It was about tackling type 2 diabetes Down Under, but even if you’re never at risk of the disease this program contained valuable insights.
Mosley’s a familiar face from his BBC shows on health. He’s also written a stash of books and might be best known for developing the 5:2 diet.
This time he teamed up with exercise physiologist Ray Kelly whose mission is to reduce diabetes in Indigenous communities.
The reason for the focus on type 2 diabetes was two-fold. First, it’s a huge problem in this country and around the world. More than a million Australians have diabetes and at least another half a million have it but don’t know it yet. It costs us more than $20 billion a year. Yes, billion.
But second, it’s also personal for Mosley. His father died from diabetes at age 74, and in 2012 Mosley himself was diagnosed with it. He lost 9kgs and turned it around, and this three-part series was about helping others do the same. Or at least, leading them down the right path.
Eight people with diabetes or pre-diabetes were followed for eight weeks as they tried to do what he’d done. They represented a range of cultures hit hard by the disease, including Indigenous Australia, the Pacific Islands and India.
What was interesting was that Mosley and Kelly concentrated on more than just getting individuals to increase their physical activity and stop over-eating carbohydrate.
That’s fundamental, but they also took aim at Diabetes Australia and Dietitians Australia, two bodies we might expect to be doing everything possible to stem the spread of diabetes, but aren’t.
Nowhere on the Diabetes Australia website was there any recognition that the disease can be reversed. Moreover, it apparently claimed that the cause of diabetes was unknown. Which, of course, is rubbish.
Mosley told us he’d convinced the organisation to update their information. Disappointingly, I can’t see where that’s occurred. It still seems outdated, confusing and wishy-washy.
If you want to understand how to lose weight, improve your health and reduce your risk of chronic disease, skip that website and chase up this series on SBS On Demand.
Diabetes Australia recommends the Australian Dietary Guidelines as a good starting point for health advice. Therein lies a problem.
One of the most important messages from the Mosley series was that foods such as rice, cereal, bread, low-fat (often flavoured) yoghurts and sweet fruit are OK if you’re young and fit.
But it’s been a while since the Australian population looked like that. Most of us are older, heavier and more at risk of chronic disease.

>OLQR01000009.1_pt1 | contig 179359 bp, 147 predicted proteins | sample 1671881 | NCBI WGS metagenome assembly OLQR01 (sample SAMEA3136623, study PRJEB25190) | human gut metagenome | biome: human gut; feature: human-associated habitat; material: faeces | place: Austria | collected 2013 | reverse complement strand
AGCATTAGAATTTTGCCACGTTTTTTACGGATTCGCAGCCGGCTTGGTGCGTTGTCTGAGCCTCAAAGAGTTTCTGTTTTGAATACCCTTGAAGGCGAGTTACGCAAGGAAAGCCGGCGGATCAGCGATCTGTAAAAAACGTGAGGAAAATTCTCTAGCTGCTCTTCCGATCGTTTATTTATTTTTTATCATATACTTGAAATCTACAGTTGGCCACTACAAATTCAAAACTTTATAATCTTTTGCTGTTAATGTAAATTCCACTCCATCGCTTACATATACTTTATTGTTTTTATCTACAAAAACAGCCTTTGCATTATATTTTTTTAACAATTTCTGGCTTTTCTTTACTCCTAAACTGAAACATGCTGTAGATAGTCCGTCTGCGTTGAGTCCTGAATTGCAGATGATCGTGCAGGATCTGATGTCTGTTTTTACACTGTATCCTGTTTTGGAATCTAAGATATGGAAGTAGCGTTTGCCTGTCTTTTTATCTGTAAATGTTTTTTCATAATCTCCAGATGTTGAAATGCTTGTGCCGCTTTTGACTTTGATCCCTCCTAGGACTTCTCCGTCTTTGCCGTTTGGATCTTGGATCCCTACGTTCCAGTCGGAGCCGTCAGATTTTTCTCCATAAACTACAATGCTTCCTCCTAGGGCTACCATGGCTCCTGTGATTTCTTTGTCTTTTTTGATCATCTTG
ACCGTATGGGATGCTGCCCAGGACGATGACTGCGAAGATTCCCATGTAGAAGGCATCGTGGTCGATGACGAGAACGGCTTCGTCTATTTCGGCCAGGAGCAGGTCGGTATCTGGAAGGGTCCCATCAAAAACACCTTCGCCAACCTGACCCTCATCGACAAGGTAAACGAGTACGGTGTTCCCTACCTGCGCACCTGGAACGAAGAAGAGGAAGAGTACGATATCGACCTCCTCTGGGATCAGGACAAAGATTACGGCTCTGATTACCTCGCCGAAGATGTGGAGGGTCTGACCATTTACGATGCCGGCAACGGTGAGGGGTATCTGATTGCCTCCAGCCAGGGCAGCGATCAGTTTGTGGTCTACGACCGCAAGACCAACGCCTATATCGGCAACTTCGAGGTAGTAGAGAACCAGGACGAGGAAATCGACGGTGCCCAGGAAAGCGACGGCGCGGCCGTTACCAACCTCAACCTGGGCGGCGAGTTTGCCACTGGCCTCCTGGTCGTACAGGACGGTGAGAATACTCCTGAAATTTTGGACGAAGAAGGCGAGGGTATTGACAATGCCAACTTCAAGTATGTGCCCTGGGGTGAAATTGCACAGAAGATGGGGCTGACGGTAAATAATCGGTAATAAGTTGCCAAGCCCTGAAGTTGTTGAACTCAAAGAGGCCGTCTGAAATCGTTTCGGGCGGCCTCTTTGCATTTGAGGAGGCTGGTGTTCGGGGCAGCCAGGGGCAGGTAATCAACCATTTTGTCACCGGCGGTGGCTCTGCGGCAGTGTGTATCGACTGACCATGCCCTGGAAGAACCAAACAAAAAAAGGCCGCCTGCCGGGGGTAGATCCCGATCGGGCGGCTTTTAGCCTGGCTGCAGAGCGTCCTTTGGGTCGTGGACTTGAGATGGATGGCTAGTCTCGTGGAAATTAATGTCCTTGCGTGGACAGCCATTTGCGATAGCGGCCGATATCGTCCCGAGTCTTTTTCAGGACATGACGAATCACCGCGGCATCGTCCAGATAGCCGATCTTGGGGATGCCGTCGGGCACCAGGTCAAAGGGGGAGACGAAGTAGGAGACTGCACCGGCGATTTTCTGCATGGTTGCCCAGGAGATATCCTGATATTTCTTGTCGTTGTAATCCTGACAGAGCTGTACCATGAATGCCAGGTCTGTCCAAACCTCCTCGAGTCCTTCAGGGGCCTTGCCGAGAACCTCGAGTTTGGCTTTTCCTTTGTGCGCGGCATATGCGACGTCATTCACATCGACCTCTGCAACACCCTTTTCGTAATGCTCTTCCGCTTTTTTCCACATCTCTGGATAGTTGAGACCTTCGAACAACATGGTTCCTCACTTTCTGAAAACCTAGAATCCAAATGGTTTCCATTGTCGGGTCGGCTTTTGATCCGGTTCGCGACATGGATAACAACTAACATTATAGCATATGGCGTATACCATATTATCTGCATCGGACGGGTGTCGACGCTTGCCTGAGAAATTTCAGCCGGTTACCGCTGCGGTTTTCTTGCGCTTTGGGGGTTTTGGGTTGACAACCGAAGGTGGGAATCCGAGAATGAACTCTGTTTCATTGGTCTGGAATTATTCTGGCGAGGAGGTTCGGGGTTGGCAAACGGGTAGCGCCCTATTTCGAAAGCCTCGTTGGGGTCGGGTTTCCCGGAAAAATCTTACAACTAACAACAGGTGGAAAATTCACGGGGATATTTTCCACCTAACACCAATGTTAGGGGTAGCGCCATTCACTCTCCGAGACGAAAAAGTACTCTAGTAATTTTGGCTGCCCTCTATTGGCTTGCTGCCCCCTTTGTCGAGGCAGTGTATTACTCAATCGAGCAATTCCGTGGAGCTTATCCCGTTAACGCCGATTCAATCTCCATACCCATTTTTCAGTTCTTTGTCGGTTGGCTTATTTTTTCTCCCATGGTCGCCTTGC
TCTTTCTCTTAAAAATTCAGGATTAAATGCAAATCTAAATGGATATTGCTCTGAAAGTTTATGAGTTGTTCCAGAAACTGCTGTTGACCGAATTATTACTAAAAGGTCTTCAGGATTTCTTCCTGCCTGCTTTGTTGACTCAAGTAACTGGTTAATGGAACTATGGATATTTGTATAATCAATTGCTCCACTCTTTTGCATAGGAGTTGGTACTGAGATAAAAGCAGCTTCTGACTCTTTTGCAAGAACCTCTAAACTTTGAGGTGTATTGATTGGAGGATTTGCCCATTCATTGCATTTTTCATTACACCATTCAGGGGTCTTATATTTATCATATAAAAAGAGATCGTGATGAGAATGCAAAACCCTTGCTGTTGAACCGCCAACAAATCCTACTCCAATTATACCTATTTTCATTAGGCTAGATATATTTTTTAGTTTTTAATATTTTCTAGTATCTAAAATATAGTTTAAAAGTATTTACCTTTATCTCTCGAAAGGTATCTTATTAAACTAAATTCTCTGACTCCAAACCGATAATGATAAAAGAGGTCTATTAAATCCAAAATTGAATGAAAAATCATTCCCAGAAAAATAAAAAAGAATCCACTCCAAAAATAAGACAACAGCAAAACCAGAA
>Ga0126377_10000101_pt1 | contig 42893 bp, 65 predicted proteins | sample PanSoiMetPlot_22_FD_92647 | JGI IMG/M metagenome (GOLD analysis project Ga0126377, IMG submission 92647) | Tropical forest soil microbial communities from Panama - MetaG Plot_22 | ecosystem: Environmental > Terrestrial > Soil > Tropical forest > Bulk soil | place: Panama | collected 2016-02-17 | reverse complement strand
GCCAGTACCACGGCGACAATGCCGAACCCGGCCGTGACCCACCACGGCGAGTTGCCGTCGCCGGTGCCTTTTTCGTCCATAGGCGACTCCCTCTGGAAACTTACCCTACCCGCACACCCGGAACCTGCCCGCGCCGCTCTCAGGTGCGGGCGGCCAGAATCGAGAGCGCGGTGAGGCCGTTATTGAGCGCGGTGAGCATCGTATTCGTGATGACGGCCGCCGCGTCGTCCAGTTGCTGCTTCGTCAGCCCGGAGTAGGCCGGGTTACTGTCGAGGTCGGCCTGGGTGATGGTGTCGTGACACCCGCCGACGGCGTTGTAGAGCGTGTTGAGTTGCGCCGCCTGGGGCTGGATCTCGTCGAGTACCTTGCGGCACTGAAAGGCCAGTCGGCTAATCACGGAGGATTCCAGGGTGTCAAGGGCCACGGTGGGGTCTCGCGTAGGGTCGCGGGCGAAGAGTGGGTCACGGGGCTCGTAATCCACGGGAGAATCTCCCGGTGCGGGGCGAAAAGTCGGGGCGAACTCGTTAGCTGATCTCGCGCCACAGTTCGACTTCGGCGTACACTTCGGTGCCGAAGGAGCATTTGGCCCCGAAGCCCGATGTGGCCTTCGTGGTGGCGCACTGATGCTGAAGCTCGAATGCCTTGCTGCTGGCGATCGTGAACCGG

Those foods are not OK for us, certainly not as a mainstay. They’re exactly what will skyrocket our insulin and increase the fat around our organs.
Yet, that’s what the Dietary Guidelines have encouraged for a long time.
Is it any wonder this gets confusing?
Another of Mosely’s targets was politicians because he’s keen to see more action from them. If we could reduce smoking with a tobacco tax, he argues, we could encourage healthier diets with a sugar tax.
He set up a tent opposite Parliament House in Canberra and enticed a handful of senators and MPs to venture into it for a range of tests — blood sugar, blood pressure, weight, waist circumference and liver health.
Thirty-eight-year-old South Australian MP James Stevens discovered he had high blood pressure and fatty liver disease. People with a fatty liver have a three times greater risk of diabetes.
The likely reason for James’s liver problem? Cereal for breakfast, and foods such as rice and pasta for lunch and dinner. Too many carbs.
Mike Freelander from Western Sydney was a paediatrician for many years before becoming an MP, and he’s familiar with diabetes in children. But he had a big waist and his blood sugar test showed he was pre-diabetic. At 68, he’s a candidate for diabetes or cardiovascular disease unless he deals with it.
During the series Mosley used himself as a guinea-pig and took on eating a ‘typical Australian diet’ with plenty of processed food. Just over two weeks later he was 3kgs heavier, his waist was 3cms bigger and his blood sugar was dangerously high.
Of course, he also reversed it. While some of the eight participants managed to do the same, some struggled.
Ultimately the message was about eating real food, cooking from scratch and moving away from high-carb and processed foods. If it comes in a packet, think twice.
Mosley’s message is that if we do this and build physical activity into our lives, we can reverse diabetes.
Better still, we can avoid it — and a lot of other diseases — in the first place.
Photo Source: the guardian.com